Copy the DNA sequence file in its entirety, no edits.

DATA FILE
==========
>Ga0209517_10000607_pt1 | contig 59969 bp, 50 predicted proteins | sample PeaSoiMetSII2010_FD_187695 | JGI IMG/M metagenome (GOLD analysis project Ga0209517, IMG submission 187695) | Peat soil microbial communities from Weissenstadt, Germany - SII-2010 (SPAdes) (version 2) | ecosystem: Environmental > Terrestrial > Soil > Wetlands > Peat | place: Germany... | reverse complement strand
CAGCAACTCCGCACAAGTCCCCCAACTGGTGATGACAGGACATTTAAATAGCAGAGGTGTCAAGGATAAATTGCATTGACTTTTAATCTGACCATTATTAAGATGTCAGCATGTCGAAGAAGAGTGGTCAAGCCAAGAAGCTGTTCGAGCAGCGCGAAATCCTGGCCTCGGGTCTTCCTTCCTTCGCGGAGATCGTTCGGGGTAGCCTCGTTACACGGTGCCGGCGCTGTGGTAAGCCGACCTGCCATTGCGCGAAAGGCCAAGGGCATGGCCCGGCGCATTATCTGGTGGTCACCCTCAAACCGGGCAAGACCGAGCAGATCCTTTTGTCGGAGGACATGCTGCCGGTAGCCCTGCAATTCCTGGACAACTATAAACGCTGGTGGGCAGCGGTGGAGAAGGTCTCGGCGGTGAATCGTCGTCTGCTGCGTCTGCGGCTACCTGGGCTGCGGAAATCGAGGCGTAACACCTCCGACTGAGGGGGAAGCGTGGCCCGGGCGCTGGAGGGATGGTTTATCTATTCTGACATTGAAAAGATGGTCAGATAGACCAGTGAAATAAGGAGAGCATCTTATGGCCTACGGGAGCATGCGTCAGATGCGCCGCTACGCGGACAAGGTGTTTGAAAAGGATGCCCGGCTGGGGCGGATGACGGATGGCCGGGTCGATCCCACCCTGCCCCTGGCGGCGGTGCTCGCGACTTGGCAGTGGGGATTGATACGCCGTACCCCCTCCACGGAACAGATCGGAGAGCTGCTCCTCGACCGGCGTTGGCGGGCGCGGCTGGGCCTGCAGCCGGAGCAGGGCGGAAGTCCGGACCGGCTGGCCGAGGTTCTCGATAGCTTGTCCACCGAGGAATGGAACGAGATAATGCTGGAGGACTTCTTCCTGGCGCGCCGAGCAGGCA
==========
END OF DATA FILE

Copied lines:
>Ga0209517_10000607_pt1 | contig 59969 bp, 50 predicted proteins | sample PeaSoiMetSII2010_FD_187695 | JGI IMG/M metagenome (GOLD analysis project Ga0209517, IMG submission 187695) | Peat soil microbial communities from Weissenstadt, Germany - SII-2010 (SPAdes) (version 2) | ecosystem: Environmental > Terrestrial > Soil > Wetlands > Peat | place: Germany... | reverse complement strand
CAGCAACTCCGCACAAGTCCCCCAACTGGTGATGACAGGACATTTAAATAGCAGAGGTGTCAAGGATAAATTGCATTGACTTTTAATCTGACCATTATTAAGATGTCAGCATGTCGAAGAAGAGTGGTCAAGCCAAGAAGCTGTTCGAGCAGCGCGAAATCCTGGCCTCGGGTCTTCCTTCCTTCGCGGAGATCGTTCGGGGTAGCCTCGTTACACGGTGCCGGCGCTGTGGTAAGCCGACCTGCCATTGCGCGAAAGGCCAAGGGCATGGCCCGGCGCATTATCTGGTGGTCACCCTCAAACCGGGCAAGACCGAGCAGATCCTTTTGTCGGAGGACATGCTGCCGGTAGCCCTGCAATTCCTGGACAACTATAAACGCTGGTGGGCAGCGGTGGAGAAGGTCTCGGCGGTGAATCGTCGTCTGCTGCGTCTGCGGCTACCTGGGCTGCGGAAATCGAGGCGTAACACCTCCGACTGAGGGGGAAGCGTGGCCCGGGCGCTGGAGGGATGGTTTATCTATTCTGACATTGAAAAGATGGTCAGATAGACCAGTGAAATAAGGAGAGCATCTTATGGCCTACGGGAGCATGCGTCAGATGCGCCGCTACGCGGACAAGGTGTTTGAAAAGGATGCCCGGCTGGGGCGGATGACGGATGGCCGGGTCGATCCCACCCTGCCCCTGGCGGCGGTGCTCGCGACTTGGCAGTGGGGATTGATACGCCGTACCCCCTCCACGGAACAGATCGGAGAGCTGCTCCTCGACCGGCGTTGGCGGGCGCGGCTGGGCCTGCAGCCGGAGCAGGGCGGAAGTCCGGACCGGCTGGCCGAGGTTCTCGATAGCTTGTCCACCGAGGAATGGAACGAGATAATGCTGGAGGACTTCTTCCTGGCGCGCCGAGCAGGCA